I wanted to get raises and promotions and be respected by my peers, and I thought I could get there by bad-talking others behind their back. But the problem was, once you talk behind someone’s back, people start to wonder if you talk about them behind their back.
Successful people avoid gossip and mean-spirited criticism. My relationships have gotten way better since I stopped gossiping and focused on helping people instead.
4. You Take More Than You Give
When I first started writing, I used to send silly emails to all kinds of high-profile authors, speakers, podcasters, and influencers, basically asking them to promote me. It was selfish, and no one ever got back to me (for good reason). No one likes dealing with a taker.
“The world gives to the givers and takes from the takers,” Adam Grant wrote in Give and Take. If you’re always trying to take more than you give, you’re not going to end up successful. Remember, you need successful people around you to succeed, and you’ll repel people if you always take and never give.
A funny thing about giving—you have to actually be able to give something. I used to get angry at people who wouldn’t accept my help when I offered it. But looking back, I wasn’t really offering anything, just some generic, “I can help with projects or whatever.”
I get these requests all the time in my inbox. One guy recently asked me to promote his book to my tens of thousands of readers, and offered to “scratch my back if I scratched his,” promising to promote my book to his readers.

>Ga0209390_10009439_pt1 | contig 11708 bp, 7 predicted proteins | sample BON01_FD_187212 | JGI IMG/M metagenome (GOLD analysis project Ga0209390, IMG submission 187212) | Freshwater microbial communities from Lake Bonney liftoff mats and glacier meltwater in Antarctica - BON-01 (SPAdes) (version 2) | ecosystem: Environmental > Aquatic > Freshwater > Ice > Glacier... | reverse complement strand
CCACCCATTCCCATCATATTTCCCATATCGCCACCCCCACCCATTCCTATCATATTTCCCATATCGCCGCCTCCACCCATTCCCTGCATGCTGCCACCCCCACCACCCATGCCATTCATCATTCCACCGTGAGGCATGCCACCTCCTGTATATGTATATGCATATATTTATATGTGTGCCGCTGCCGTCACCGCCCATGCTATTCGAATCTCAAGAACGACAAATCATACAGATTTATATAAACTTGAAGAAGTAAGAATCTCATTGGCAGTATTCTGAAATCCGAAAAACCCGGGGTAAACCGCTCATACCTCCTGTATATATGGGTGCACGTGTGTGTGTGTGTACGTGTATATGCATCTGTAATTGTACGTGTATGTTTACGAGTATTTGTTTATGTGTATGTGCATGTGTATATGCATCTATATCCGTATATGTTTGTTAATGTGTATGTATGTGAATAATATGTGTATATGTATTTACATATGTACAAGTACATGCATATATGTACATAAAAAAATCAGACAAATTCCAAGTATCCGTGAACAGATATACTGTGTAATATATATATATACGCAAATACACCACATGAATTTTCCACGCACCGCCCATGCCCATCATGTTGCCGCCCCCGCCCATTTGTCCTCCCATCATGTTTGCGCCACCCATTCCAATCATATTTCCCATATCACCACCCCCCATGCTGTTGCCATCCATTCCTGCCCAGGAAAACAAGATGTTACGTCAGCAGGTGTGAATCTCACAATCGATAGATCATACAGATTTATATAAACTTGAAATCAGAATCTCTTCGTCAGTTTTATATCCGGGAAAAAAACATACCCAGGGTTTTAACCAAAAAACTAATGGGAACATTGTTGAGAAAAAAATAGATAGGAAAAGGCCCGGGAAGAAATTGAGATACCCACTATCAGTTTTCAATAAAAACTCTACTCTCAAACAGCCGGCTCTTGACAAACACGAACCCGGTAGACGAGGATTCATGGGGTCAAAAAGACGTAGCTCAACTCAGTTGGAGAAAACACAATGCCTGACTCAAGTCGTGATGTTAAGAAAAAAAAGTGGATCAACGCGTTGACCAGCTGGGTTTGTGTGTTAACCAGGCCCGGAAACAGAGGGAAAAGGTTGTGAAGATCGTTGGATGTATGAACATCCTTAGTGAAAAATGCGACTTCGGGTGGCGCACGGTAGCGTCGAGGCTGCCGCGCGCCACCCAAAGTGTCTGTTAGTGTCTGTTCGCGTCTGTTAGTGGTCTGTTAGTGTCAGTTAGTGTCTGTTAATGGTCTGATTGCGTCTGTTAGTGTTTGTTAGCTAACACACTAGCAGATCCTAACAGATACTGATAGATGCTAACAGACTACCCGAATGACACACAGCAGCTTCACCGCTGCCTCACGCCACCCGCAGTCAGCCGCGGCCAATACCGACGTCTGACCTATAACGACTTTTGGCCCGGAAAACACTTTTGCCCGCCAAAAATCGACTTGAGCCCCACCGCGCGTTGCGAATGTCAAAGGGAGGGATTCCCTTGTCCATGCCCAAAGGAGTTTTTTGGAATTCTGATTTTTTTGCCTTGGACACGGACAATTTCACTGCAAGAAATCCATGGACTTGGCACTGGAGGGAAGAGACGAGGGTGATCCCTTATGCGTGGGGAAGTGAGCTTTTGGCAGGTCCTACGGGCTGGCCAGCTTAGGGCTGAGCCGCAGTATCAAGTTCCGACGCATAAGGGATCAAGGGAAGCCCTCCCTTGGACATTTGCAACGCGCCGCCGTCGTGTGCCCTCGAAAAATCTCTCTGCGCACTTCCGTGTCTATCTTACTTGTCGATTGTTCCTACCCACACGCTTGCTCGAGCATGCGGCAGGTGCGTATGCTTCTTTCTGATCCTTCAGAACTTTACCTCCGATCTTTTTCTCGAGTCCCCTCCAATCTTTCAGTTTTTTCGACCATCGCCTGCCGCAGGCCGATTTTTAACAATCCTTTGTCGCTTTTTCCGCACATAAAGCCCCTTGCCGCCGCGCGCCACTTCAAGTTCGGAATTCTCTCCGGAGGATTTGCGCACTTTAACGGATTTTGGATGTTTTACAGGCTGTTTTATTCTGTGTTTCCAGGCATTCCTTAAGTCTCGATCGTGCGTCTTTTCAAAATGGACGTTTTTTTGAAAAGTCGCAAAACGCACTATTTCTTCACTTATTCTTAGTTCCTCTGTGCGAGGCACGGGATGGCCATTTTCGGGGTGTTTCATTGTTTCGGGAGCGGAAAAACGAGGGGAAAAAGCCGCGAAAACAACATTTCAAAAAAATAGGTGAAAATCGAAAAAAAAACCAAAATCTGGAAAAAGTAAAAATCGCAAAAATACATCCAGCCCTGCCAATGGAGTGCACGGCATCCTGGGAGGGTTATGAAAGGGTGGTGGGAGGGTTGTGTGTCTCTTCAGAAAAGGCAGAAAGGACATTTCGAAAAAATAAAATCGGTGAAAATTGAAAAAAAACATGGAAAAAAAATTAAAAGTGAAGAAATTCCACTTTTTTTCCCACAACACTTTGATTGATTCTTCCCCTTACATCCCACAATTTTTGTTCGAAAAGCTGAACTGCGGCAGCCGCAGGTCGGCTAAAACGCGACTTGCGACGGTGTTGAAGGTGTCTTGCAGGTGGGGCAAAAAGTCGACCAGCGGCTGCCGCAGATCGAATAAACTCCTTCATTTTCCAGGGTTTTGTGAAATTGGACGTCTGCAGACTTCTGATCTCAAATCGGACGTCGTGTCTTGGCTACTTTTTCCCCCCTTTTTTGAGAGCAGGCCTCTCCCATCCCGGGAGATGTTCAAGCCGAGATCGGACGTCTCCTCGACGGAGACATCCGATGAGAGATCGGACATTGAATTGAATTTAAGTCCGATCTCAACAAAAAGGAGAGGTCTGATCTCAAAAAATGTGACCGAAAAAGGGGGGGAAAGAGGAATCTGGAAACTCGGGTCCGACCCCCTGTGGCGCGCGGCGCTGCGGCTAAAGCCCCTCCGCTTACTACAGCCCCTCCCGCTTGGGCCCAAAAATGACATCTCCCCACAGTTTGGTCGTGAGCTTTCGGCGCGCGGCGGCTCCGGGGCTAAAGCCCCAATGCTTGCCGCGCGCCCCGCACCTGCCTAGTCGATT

Know how many readers he had? Around zero.
I didn’t bother responding.
Don’t take more than you give. Work to actually be able to give something of value and successful people will be more willing to accept your help.
5. You’re Stingy With Your Money
Years ago, I went to a few “entrepreneur meetups” at a fancy downtown hotel.
At the time, I wasn’t making any money from my writing—most of the other members were making thousands of dollars a month in their personal businesses.
I remember they asked me what online tools I was using, what platforms and providers I had for my email, website, and products.
Well, I had nothing. I used the free version of everything. I didn’t have any products. I had nothing in common with them, because they had invested in themselves and their business, and I was stingy and didn’t buy anything.
Look, you don’t have to spend your money on all kinds of unnecessary junk to look successful—in fact, that’s a guaranteed way to end up broke!
But if you’re stingy with your money, if you never invest in yourself and your learning and your business, successful people probably aren’t going to want to do business with you.
When you start spending money on yourself and others, that will change you. You’ll stop seeing money as a finite, scarce resource and start seeing the benefits of investing in yourself and others.
This is exactly what successful people do—they build relationships by using their resources to help those around them.
Don’t be stingy with your money. You can’t afford to be stingy.
Years ago, I didn’t really know any successful people. I was stingy, selfish, and confused why I was stuck, just like everyone around me.
Now, I’m blessed to know a ton of high-level professionals who are truly successful in their life. I’ve learned a lot from them, and learned how to actually cultivate relationships with highly successful people.
Have a good attitude no matter what. Don’t gossip, help others. Don’t be stingy, work to build value so you actually have something to give.